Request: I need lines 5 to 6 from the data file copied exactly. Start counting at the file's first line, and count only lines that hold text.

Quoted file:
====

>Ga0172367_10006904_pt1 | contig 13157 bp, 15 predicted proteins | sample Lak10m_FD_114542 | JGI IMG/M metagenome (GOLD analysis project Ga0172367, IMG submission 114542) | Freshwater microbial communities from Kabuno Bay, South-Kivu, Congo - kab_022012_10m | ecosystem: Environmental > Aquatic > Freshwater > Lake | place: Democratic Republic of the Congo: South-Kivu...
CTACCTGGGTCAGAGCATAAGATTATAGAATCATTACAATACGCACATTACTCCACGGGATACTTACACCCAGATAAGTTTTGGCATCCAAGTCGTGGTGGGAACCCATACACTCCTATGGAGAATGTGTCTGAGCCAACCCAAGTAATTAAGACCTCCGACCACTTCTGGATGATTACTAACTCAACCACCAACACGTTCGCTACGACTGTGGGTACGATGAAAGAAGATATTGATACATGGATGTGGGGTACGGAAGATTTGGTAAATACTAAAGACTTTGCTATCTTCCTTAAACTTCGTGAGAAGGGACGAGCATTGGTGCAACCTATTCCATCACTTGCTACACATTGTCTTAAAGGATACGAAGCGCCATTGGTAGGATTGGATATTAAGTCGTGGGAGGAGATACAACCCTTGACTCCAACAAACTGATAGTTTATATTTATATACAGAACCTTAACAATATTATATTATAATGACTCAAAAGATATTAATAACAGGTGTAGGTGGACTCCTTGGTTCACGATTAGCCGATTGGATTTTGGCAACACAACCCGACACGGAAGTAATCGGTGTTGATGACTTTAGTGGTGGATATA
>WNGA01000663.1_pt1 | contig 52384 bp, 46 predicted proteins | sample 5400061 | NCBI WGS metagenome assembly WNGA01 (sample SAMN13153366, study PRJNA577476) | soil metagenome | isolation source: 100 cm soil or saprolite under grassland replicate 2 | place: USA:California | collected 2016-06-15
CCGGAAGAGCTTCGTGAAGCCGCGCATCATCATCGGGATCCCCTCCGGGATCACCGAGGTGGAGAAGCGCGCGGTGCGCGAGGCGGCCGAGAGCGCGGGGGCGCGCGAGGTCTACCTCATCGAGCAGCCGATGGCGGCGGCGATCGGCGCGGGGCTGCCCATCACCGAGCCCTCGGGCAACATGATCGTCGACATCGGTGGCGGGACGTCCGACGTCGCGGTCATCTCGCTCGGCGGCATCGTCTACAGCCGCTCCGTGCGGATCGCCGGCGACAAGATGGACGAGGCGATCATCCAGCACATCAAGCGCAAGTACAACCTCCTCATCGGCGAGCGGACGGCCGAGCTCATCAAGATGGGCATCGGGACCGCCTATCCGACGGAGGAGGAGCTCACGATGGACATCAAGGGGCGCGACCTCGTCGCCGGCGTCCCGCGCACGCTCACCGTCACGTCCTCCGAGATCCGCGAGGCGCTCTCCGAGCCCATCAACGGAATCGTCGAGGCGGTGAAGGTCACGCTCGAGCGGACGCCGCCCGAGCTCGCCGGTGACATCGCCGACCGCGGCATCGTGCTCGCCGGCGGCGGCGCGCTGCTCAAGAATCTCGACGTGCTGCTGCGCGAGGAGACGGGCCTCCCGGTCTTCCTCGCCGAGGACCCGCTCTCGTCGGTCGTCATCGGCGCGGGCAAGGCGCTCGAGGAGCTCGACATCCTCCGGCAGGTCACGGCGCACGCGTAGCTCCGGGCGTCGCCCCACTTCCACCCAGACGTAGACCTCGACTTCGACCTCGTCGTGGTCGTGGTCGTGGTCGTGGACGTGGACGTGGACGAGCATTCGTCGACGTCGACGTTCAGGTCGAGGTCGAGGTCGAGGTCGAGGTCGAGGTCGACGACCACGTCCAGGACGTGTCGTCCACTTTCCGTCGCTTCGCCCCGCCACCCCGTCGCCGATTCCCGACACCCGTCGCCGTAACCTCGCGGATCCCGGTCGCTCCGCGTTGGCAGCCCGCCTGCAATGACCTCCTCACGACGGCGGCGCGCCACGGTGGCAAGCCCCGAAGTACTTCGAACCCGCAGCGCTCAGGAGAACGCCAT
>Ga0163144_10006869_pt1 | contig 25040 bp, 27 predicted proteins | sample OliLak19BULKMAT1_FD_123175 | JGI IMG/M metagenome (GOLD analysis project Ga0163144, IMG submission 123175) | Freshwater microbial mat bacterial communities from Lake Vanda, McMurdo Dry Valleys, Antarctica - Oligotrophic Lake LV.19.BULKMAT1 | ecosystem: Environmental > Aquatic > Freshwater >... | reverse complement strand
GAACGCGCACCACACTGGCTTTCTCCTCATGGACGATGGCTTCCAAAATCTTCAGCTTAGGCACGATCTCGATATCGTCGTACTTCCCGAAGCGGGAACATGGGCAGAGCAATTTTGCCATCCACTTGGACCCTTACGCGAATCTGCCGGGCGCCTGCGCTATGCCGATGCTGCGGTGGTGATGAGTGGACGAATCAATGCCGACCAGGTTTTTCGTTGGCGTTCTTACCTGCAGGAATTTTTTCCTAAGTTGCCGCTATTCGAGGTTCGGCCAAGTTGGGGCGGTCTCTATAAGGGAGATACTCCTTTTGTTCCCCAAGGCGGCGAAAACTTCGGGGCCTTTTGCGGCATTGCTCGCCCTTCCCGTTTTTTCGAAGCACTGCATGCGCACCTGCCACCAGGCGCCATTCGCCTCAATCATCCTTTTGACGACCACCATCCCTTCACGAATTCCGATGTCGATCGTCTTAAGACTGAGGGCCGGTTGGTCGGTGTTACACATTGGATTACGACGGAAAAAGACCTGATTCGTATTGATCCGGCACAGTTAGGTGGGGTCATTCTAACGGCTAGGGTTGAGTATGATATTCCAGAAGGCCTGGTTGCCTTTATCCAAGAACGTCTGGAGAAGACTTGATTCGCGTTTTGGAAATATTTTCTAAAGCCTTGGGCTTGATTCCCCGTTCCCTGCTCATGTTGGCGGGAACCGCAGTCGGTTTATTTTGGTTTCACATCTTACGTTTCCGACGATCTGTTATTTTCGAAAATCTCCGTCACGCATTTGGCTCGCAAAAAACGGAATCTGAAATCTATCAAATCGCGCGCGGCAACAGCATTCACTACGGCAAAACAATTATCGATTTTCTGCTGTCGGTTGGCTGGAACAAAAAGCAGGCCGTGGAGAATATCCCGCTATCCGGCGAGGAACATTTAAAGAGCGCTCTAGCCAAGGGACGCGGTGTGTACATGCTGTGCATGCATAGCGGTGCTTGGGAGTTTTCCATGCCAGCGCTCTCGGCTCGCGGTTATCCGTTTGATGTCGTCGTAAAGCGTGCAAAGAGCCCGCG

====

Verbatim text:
>Ga0163144_10006869_pt1 | contig 25040 bp, 27 predicted proteins | sample OliLak19BULKMAT1_FD_123175 | JGI IMG/M metagenome (GOLD analysis project Ga0163144, IMG submission 123175) | Freshwater microbial mat bacterial communities from Lake Vanda, McMurdo Dry Valleys, Antarctica - Oligotrophic Lake LV.19.BULKMAT1 | ecosystem: Environmental > Aquatic > Freshwater >... | reverse complement strand
GAACGCGCACCACACTGGCTTTCTCCTCATGGACGATGGCTTCCAAAATCTTCAGCTTAGGCACGATCTCGATATCGTCGTACTTCCCGAAGCGGGAACATGGGCAGAGCAATTTTGCCATCCACTTGGACCCTTACGCGAATCTGCCGGGCGCCTGCGCTATGCCGATGCTGCGGTGGTGATGAGTGGACGAATCAATGCCGACCAGGTTTTTCGTTGGCGTTCTTACCTGCAGGAATTTTTTCCTAAGTTGCCGCTATTCGAGGTTCGGCCAAGTTGGGGCGGTCTCTATAAGGGAGATACTCCTTTTGTTCCCCAAGGCGGCGAAAACTTCGGGGCCTTTTGCGGCATTGCTCGCCCTTCCCGTTTTTTCGAAGCACTGCATGCGCACCTGCCACCAGGCGCCATTCGCCTCAATCATCCTTTTGACGACCACCATCCCTTCACGAATTCCGATGTCGATCGTCTTAAGACTGAGGGCCGGTTGGTCGGTGTTACACATTGGATTACGACGGAAAAAGACCTGATTCGTATTGATCCGGCACAGTTAGGTGGGGTCATTCTAACGGCTAGGGTTGAGTATGATATTCCAGAAGGCCTGGTTGCCTTTATCCAAGAACGTCTGGAGAAGACTTGATTCGCGTTTTGGAAATATTTTCTAAAGCCTTGGGCTTGATTCCCCGTTCCCTGCTCATGTTGGCGGGAACCGCAGTCGGTTTATTTTGGTTTCACATCTTACGTTTCCGACGATCTGTTATTTTCGAAAATCTCCGTCACGCATTTGGCTCGCAAAAAACGGAATCTGAAATCTATCAAATCGCGCGCGGCAACAGCATTCACTACGGCAAAACAATTATCGATTTTCTGCTGTCGGTTGGCTGGAACAAAAAGCAGGCCGTGGAGAATATCCCGCTATCCGGCGAGGAACATTTAAAGAGCGCTCTAGCCAAGGGACGCGGTGTGTACATGCTGTGCATGCATAGCGGTGCTTGGGAGTTTTCCATGCCAGCGCTCTCGGCTCGCGGTTATCCGTTTGATGTCGTCGTAAAGCGTGCAAAGAGCCCGCG